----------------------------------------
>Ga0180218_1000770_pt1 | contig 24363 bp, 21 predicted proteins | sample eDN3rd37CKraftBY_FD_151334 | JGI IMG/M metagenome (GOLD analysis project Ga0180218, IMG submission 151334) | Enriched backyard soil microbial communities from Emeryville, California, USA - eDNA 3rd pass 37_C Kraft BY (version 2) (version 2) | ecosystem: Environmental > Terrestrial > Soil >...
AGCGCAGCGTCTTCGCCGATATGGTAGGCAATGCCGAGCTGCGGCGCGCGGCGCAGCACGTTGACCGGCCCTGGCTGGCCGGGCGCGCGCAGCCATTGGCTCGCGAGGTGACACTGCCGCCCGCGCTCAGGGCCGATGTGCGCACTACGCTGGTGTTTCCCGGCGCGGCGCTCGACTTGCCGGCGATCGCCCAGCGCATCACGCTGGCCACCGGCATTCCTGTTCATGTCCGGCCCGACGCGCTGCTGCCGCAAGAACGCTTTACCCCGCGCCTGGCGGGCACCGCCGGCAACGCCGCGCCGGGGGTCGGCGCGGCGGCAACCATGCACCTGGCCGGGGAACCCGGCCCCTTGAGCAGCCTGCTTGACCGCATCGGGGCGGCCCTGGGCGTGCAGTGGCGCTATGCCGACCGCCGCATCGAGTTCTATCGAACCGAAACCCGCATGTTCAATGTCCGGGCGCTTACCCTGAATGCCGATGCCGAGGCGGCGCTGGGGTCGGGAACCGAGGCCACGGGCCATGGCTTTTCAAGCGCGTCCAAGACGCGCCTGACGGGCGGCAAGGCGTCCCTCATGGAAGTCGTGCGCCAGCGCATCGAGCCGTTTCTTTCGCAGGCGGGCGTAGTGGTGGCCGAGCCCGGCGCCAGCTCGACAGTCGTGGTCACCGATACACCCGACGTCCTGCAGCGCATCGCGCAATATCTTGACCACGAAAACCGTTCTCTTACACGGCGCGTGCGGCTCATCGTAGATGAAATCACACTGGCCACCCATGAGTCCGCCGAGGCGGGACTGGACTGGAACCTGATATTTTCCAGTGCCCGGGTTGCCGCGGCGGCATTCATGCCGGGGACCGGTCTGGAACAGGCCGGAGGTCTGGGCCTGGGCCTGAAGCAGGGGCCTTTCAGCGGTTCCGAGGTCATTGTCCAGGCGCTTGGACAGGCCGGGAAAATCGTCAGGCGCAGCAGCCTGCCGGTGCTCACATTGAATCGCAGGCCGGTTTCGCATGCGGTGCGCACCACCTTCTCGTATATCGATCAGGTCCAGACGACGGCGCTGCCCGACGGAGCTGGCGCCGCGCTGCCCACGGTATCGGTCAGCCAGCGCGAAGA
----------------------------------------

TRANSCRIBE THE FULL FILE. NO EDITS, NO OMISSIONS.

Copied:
>Ga0180218_1000770_pt1 | contig 24363 bp, 21 predicted proteins | sample eDN3rd37CKraftBY_FD_151334 | JGI IMG/M metagenome (GOLD analysis project Ga0180218, IMG submission 151334) | Enriched backyard soil microbial communities from Emeryville, California, USA - eDNA 3rd pass 37_C Kraft BY (version 2) (version 2) | ecosystem: Environmental > Terrestrial > Soil >...
AGCGCAGCGTCTTCGCCGATATGGTAGGCAATGCCGAGCTGCGGCGCGCGGCGCAGCACGTTGACCGGCCCTGGCTGGCCGGGCGCGCGCAGCCATTGGCTCGCGAGGTGACACTGCCGCCCGCGCTCAGGGCCGATGTGCGCACTACGCTGGTGTTTCCCGGCGCGGCGCTCGACTTGCCGGCGATCGCCCAGCGCATCACGCTGGCCACCGGCATTCCTGTTCATGTCCGGCCCGACGCGCTGCTGCCGCAAGAACGCTTTACCCCGCGCCTGGCGGGCACCGCCGGCAACGCCGCGCCGGGGGTCGGCGCGGCGGCAACCATGCACCTGGCCGGGGAACCCGGCCCCTTGAGCAGCCTGCTTGACCGCATCGGGGCGGCCCTGGGCGTGCAGTGGCGCTATGCCGACCGCCGCATCGAGTTCTATCGAACCGAAACCCGCATGTTCAATGTCCGGGCGCTTACCCTGAATGCCGATGCCGAGGCGGCGCTGGGGTCGGGAACCGAGGCCACGGGCCATGGCTTTTCAAGCGCGTCCAAGACGCGCCTGACGGGCGGCAAGGCGTCCCTCATGGAAGTCGTGCGCCAGCGCATCGAGCCGTTTCTTTCGCAGGCGGGCGTAGTGGTGGCCGAGCCCGGCGCCAGCTCGACAGTCGTGGTCACCGATACACCCGACGTCCTGCAGCGCATCGCGCAATATCTTGACCACGAAAACCGTTCTCTTACACGGCGCGTGCGGCTCATCGTAGATGAAATCACACTGGCCACCCATGAGTCCGCCGAGGCGGGACTGGACTGGAACCTGATATTTTCCAGTGCCCGGGTTGCCGCGGCGGCATTCATGCCGGGGACCGGTCTGGAACAGGCCGGAGGTCTGGGCCTGGGCCTGAAGCAGGGGCCTTTCAGCGGTTCCGAGGTCATTGTCCAGGCGCTTGGACAGGCCGGGAAAATCGTCAGGCGCAGCAGCCTGCCGGTGCTCACATTGAATCGCAGGCCGGTTTCGCATGCGGTGCGCACCACCTTCTCGTATATCGATCAGGTCCAGACGACGGCGCTGCCCGACGGAGCTGGCGCCGCGCTGCCCACGGTATCGGTCAGCCAGCGCGAAGA